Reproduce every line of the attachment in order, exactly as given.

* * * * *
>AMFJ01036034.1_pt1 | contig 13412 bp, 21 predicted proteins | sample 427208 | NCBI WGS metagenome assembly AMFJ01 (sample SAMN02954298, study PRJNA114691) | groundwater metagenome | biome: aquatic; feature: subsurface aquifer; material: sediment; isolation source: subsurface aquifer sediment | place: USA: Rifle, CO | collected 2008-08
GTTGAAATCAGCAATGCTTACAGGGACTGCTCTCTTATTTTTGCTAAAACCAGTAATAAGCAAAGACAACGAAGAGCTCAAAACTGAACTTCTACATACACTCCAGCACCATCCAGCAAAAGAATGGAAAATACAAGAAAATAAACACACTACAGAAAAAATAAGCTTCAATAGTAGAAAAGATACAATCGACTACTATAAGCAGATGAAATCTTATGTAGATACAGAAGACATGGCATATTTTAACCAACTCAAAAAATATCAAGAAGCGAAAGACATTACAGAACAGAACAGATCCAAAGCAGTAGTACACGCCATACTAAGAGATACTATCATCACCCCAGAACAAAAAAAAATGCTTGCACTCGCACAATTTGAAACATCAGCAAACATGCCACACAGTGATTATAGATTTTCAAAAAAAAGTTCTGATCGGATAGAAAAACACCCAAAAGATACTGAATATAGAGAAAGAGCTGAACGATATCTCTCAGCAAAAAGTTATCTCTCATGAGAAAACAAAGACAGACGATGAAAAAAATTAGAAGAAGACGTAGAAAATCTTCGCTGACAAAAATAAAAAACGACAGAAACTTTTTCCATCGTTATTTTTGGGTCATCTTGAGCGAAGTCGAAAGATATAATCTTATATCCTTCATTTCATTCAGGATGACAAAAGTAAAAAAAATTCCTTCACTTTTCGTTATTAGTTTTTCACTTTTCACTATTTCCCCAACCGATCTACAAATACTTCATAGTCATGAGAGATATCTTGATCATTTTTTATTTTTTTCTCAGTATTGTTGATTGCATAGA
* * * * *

>AMFJ01036034.1_pt1 | contig 13412 bp, 21 predicted proteins | sample 427208 | NCBI WGS metagenome assembly AMFJ01 (sample SAMN02954298, study PRJNA114691) | groundwater metagenome | biome: aquatic; feature: subsurface aquifer; material: sediment; isolation source: subsurface aquifer sediment | place: USA: Rifle, CO | collected 2008-08
GTTGAAATCAGCAATGCTTACAGGGACTGCTCTCTTATTTTTGCTAAAACCAGTAATAAGCAAAGACAACGAAGAGCTCAAAACTGAACTTCTACATACACTCCAGCACCATCCAGCAAAAGAATGGAAAATACAAGAAAATAAACACACTACAGAAAAAATAAGCTTCAATAGTAGAAAAGATACAATCGACTACTATAAGCAGATGAAATCTTATGTAGATACAGAAGACATGGCATATTTTAACCAACTCAAAAAATATCAAGAAGCGAAAGACATTACAGAACAGAACAGATCCAAAGCAGTAGTACACGCCATACTAAGAGATACTATCATCACCCCAGAACAAAAAAAAATGCTTGCACTCGCACAATTTGAAACATCAGCAAACATGCCACACAGTGATTATAGATTTTCAAAAAAAAGTTCTGATCGGATAGAAAAACACCCAAAAGATACTGAATATAGAGAAAGAGCTGAACGATATCTCTCAGCAAAAAGTTATCTCTCATGAGAAAACAAAGACAGACGATGAAAAAAATTAGAAGAAGACGTAGAAAATCTTCGCTGACAAAAATAAAAAACGACAGAAACTTTTTCCATCGTTATTTTTGGGTCATCTTGAGCGAAGTCGAAAGATATAATCTTATATCCTTCATTTCATTCAGGATGACAAAAGTAAAAAAAATTCCTTCACTTTTCGTTATTAGTTTTTCACTTTTCACTATTTCCCCAACCGATCTACAAATACTTCATAGTCATGAGAGATATCTTGATCATTTTTTATTTTTTTCTCAGTATTGTTGATTGCATAGA